So, while Watts doesn’t provide the perfect text, she gets us closer to who that girl might be both on screen and in the audience. We couldn’t get closer to it without Mary. Or John. He will be missed.
So, you may have seen yesterday’s Vulture post on the trailer for Jennifer’s Body, screenwriter Diablo Cody’s anticipated follow-up to Juno. If not, you can view it here.
1. I haven’t seen Megan Fox in anything. I’ve kind of avoided the Transformers franchise because, eh, well, let someone else do it. I’ll definitely see this, though. I wonder how this movie and this role will evolve Fox’s Jolie 2.0 bombshell persona. I’d be curious what my friend Annie has to say about it.
2. I do kinda wish Jennifer was being played by Kat Dennings (Norah from Nick and Norah’s Infinite Playlist). I feel like Fox is ripping her off. That and I just want to see Dennings in more movies.
3. I like that the popular girl is a demon. Making the normatively feminine monstrous? Yes. “No, I’m killing boys” might be my favorite line in the trailer (the “Am I too big?” line is a close second). I see some potential feminist commentary.
4. Fox’s “I swing both ways” line to Amands Seyfried suggests one step forward, two steps back. I’d pair this with the shot of panty-clad Jennifer leering at Seyfried’s character and saying “we always share your bed when we have slumber parties.” Hello, boys. I’m sure having Jennifer play for both teams also builds up Fox’s star persona as a lipstick bisexual.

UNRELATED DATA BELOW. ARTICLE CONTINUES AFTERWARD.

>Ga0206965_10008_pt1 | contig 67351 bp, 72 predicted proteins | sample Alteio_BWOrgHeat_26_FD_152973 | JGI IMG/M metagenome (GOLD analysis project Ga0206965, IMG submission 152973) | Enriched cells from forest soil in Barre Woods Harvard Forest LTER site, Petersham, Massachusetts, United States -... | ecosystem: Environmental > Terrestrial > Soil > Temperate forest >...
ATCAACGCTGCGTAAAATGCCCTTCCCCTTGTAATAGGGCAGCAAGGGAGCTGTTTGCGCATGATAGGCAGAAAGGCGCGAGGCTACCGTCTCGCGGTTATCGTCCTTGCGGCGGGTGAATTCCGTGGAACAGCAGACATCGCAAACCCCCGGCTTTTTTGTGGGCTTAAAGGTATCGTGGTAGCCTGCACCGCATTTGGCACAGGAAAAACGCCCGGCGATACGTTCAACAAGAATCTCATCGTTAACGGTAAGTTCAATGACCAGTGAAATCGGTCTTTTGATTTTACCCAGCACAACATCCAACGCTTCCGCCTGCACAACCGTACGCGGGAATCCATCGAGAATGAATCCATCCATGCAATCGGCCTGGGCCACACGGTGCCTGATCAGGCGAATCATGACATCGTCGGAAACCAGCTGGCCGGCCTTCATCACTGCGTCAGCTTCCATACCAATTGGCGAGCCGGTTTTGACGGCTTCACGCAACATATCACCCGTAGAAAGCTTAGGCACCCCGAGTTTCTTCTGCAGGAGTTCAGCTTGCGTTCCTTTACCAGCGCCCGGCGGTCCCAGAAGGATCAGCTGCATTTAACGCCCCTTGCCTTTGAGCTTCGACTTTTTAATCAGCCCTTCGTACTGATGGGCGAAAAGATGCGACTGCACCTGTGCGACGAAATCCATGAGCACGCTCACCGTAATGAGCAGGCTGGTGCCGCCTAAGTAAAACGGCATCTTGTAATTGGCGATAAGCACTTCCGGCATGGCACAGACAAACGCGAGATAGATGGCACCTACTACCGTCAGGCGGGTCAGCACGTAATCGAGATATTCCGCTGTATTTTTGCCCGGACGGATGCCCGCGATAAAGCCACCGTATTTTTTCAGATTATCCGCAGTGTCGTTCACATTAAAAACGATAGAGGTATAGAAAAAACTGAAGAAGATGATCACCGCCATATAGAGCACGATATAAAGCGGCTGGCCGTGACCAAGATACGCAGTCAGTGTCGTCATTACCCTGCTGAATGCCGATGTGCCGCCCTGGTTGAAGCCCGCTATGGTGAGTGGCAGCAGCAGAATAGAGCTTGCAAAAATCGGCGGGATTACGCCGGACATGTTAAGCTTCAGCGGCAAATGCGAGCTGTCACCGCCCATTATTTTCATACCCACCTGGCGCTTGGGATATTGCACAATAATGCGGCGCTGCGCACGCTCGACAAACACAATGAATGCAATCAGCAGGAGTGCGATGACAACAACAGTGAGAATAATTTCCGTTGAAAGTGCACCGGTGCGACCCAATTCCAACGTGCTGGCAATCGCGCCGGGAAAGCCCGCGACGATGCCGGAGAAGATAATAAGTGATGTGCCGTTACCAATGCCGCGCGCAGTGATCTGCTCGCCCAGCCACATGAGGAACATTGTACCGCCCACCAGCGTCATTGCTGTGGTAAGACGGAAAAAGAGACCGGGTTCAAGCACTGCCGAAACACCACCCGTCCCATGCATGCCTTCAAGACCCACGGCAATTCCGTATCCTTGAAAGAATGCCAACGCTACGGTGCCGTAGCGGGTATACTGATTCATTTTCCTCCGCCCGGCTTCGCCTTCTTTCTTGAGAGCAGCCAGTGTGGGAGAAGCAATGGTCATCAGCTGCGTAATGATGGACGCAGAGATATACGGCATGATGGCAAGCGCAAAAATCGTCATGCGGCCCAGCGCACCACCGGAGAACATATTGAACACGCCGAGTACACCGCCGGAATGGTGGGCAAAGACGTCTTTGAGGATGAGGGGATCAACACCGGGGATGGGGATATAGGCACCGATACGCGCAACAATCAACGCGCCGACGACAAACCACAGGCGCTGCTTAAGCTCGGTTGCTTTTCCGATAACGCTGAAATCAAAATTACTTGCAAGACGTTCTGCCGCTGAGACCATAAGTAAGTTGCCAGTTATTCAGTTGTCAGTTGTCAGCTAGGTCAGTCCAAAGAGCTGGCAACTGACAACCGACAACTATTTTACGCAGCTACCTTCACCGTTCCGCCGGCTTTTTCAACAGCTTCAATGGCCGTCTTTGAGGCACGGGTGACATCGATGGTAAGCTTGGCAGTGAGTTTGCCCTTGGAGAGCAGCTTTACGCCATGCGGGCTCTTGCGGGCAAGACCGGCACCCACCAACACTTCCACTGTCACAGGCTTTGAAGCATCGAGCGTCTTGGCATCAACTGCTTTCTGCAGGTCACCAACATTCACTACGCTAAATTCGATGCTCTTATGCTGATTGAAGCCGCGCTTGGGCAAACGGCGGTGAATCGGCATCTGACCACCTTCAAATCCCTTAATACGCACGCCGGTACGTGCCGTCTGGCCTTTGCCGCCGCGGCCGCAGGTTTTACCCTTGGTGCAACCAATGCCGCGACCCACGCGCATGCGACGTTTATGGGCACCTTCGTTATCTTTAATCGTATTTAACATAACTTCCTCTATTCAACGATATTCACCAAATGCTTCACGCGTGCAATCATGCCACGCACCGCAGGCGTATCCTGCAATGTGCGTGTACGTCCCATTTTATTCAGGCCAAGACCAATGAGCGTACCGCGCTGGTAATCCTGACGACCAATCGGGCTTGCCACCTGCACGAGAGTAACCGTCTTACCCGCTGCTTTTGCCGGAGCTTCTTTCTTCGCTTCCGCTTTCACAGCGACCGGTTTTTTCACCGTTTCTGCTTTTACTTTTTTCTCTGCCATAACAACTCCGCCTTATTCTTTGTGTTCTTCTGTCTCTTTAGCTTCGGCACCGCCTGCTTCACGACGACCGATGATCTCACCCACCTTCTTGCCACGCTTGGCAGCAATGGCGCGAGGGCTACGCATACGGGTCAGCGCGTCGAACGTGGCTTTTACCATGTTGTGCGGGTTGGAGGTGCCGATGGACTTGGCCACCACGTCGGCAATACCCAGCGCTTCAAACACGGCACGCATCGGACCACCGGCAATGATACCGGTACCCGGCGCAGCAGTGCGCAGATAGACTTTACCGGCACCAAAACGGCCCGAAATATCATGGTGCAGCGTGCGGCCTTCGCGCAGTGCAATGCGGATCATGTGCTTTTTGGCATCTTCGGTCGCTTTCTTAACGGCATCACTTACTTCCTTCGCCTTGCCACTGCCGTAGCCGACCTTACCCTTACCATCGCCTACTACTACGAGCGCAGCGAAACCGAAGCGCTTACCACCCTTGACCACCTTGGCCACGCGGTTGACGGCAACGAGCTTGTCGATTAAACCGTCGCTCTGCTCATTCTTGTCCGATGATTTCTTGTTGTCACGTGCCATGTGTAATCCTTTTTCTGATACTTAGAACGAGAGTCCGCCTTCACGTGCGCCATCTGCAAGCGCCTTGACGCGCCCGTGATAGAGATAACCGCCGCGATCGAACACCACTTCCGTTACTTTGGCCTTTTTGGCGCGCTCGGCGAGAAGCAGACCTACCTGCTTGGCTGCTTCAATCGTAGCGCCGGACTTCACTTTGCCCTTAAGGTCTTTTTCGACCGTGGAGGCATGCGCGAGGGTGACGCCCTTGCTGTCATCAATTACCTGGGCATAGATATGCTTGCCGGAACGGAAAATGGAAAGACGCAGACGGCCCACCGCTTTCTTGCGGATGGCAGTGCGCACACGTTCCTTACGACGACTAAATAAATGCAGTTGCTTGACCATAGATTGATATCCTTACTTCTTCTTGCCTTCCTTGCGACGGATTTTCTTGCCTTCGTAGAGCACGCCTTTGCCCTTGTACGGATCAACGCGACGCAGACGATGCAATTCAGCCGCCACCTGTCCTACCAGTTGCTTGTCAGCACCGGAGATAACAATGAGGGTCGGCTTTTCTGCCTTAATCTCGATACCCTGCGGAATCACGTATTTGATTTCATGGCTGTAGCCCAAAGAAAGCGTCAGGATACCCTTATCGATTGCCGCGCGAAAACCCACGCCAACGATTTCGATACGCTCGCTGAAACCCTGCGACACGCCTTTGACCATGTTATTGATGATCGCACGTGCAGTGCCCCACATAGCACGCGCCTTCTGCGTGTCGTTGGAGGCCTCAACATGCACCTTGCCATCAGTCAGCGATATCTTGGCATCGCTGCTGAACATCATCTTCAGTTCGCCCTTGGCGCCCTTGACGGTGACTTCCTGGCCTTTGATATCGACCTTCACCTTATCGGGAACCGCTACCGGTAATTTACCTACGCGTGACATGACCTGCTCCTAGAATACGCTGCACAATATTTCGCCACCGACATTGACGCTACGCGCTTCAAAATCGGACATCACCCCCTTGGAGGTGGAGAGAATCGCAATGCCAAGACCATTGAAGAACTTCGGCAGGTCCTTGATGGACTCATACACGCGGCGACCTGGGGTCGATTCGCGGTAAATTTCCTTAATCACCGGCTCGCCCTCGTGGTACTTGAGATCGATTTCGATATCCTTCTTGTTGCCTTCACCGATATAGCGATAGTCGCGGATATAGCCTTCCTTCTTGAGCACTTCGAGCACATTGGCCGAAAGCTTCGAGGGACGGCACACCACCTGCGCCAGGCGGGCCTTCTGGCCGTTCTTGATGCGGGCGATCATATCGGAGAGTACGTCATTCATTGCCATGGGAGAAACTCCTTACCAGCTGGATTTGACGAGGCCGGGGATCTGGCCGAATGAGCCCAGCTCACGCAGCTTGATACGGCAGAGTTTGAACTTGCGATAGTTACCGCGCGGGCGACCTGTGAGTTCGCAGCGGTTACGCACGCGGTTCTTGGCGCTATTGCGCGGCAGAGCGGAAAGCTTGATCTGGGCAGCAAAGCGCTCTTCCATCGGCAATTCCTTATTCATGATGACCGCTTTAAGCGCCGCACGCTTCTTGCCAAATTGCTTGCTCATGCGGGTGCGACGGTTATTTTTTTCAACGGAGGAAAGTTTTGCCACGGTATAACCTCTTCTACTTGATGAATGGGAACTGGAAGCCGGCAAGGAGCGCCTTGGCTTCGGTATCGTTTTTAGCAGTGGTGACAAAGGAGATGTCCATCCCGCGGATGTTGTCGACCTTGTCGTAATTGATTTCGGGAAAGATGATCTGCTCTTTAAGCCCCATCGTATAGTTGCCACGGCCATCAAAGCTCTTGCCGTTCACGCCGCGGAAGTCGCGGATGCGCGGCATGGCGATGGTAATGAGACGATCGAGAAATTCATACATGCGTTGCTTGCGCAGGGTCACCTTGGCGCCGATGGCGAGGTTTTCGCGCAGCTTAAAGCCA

5. Why is Jennifer friends with the nerdy girl? Is it some kind of psychological “keep your friends close and your enemies closer” thing? We know that Veronica Sawyer couldn’t stay friends with Betty Finn to be one of the cool girls in Heathers. I’m intrigued.
6. It’s interesting to me that Cody’s is doing horror (albeit decidedly of the black comic variety). This suggests the influence of movies like Heathers and Scream on Cody as a screenwriter in ways more pronounced than Juno, which was cultivated and marketed as a prestige picture.
7. It’s a little annoying that the screenplay comes from “the mind of Diablo Cody.” Um. Karyn Kusmana directed it too. Plus I’m ambivalent about Cody’s writing style. Kids just aren’t that slick. And even with Daniel Waters’s super-heightened Heathers screenplay, a lot of the banter was slang-based. Or it was gross, which teenagers definitely are. I have an easier time believing a teenager would ask someone if they had a tumor for breakfast than telling a grubby-fingered peer to have a Chinese nail technician “buff your situation.” Plus, points off for reusing the fuck/Phuk Thailand joke.
7A. But the Buffy the Vampire Slayer dialogue didn’t bother me, in part because it seemed to be making a commentary on other network teen dramas like Dawson’s Creek. We shall see.
8. It seems that the soundtrack may play an important part for the movie’s burgeoning franchise. In the trailer, the soundtrack’s featured artists appear before the production credits and boasts hot acts like Little Boots and Panic at the Disco. Pair this with the prominent use of bad girl hits like The Runaways’ “Cherry Bomb” and The Waitresses’ “I Know What Boys Like” and you have a potential Billboard contender. This is important. Apart from the Disney machine, I can’t think of a teen movie with a soundtrack so at the fore of its marketing strategy since the mid- to late 90s (ex: She’s All That, William Shakespeare’s Romeo and Juliet, Cruel Intentions, Ten Things I Hate About You, and Clueless). I’ll be listening as well as watching.